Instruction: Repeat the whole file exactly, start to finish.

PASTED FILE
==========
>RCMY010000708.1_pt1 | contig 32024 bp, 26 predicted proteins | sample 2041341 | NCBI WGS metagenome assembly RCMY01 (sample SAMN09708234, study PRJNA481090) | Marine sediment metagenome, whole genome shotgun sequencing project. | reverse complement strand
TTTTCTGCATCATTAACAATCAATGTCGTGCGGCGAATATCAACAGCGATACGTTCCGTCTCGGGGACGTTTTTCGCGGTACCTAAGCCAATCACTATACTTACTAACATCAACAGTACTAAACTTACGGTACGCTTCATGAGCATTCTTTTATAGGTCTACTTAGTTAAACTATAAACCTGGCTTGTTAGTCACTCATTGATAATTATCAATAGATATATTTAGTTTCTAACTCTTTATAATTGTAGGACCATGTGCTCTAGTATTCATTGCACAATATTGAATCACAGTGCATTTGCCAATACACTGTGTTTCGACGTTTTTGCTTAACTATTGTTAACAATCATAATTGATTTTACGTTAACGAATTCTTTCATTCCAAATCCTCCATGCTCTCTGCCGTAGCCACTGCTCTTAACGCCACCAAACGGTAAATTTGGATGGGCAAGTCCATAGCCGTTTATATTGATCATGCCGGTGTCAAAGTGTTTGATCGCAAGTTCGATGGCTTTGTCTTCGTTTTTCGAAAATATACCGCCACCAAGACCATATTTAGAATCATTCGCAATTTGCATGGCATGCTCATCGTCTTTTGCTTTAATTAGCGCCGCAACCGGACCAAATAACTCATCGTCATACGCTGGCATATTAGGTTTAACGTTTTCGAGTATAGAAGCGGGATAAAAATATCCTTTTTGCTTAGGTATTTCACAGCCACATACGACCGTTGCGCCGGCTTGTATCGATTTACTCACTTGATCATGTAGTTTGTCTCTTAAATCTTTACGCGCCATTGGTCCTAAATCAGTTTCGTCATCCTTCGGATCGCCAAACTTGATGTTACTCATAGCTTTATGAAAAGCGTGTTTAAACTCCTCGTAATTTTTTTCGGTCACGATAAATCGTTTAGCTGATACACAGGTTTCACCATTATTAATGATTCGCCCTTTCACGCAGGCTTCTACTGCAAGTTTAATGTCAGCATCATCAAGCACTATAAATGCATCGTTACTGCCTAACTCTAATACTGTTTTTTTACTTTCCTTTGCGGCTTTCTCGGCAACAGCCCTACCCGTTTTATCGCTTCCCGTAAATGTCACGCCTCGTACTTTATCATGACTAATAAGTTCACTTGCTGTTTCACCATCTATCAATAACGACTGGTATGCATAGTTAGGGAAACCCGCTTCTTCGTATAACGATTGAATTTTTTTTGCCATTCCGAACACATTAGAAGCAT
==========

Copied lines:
>RCMY010000708.1_pt1 | contig 32024 bp, 26 predicted proteins | sample 2041341 | NCBI WGS metagenome assembly RCMY01 (sample SAMN09708234, study PRJNA481090) | Marine sediment metagenome, whole genome shotgun sequencing project. | reverse complement strand
TTTTCTGCATCATTAACAATCAATGTCGTGCGGCGAATATCAACAGCGATACGTTCCGTCTCGGGGACGTTTTTCGCGGTACCTAAGCCAATCACTATACTTACTAACATCAACAGTACTAAACTTACGGTACGCTTCATGAGCATTCTTTTATAGGTCTACTTAGTTAAACTATAAACCTGGCTTGTTAGTCACTCATTGATAATTATCAATAGATATATTTAGTTTCTAACTCTTTATAATTGTAGGACCATGTGCTCTAGTATTCATTGCACAATATTGAATCACAGTGCATTTGCCAATACACTGTGTTTCGACGTTTTTGCTTAACTATTGTTAACAATCATAATTGATTTTACGTTAACGAATTCTTTCATTCCAAATCCTCCATGCTCTCTGCCGTAGCCACTGCTCTTAACGCCACCAAACGGTAAATTTGGATGGGCAAGTCCATAGCCGTTTATATTGATCATGCCGGTGTCAAAGTGTTTGATCGCAAGTTCGATGGCTTTGTCTTCGTTTTTCGAAAATATACCGCCACCAAGACCATATTTAGAATCATTCGCAATTTGCATGGCATGCTCATCGTCTTTTGCTTTAATTAGCGCCGCAACCGGACCAAATAACTCATCGTCATACGCTGGCATATTAGGTTTAACGTTTTCGAGTATAGAAGCGGGATAAAAATATCCTTTTTGCTTAGGTATTTCACAGCCACATACGACCGTTGCGCCGGCTTGTATCGATTTACTCACTTGATCATGTAGTTTGTCTCTTAAATCTTTACGCGCCATTGGTCCTAAATCAGTTTCGTCATCCTTCGGATCGCCAAACTTGATGTTACTCATAGCTTTATGAAAAGCGTGTTTAAACTCCTCGTAATTTTTTTCGGTCACGATAAATCGTTTAGCTGATACACAGGTTTCACCATTATTAATGATTCGCCCTTTCACGCAGGCTTCTACTGCAAGTTTAATGTCAGCATCATCAAGCACTATAAATGCATCGTTACTGCCTAACTCTAATACTGTTTTTTTACTTTCCTTTGCGGCTTTCTCGGCAACAGCCCTACCCGTTTTATCGCTTCCCGTAAATGTCACGCCTCGTACTTTATCATGACTAATAAGTTCACTTGCTGTTTCACCATCTATCAATAACGACTGGTATGCATAGTTAGGGAAACCCGCTTCTTCGTATAACGATTGAATTTTTTTTGCCATTCCGAACACATTAGAAGCAT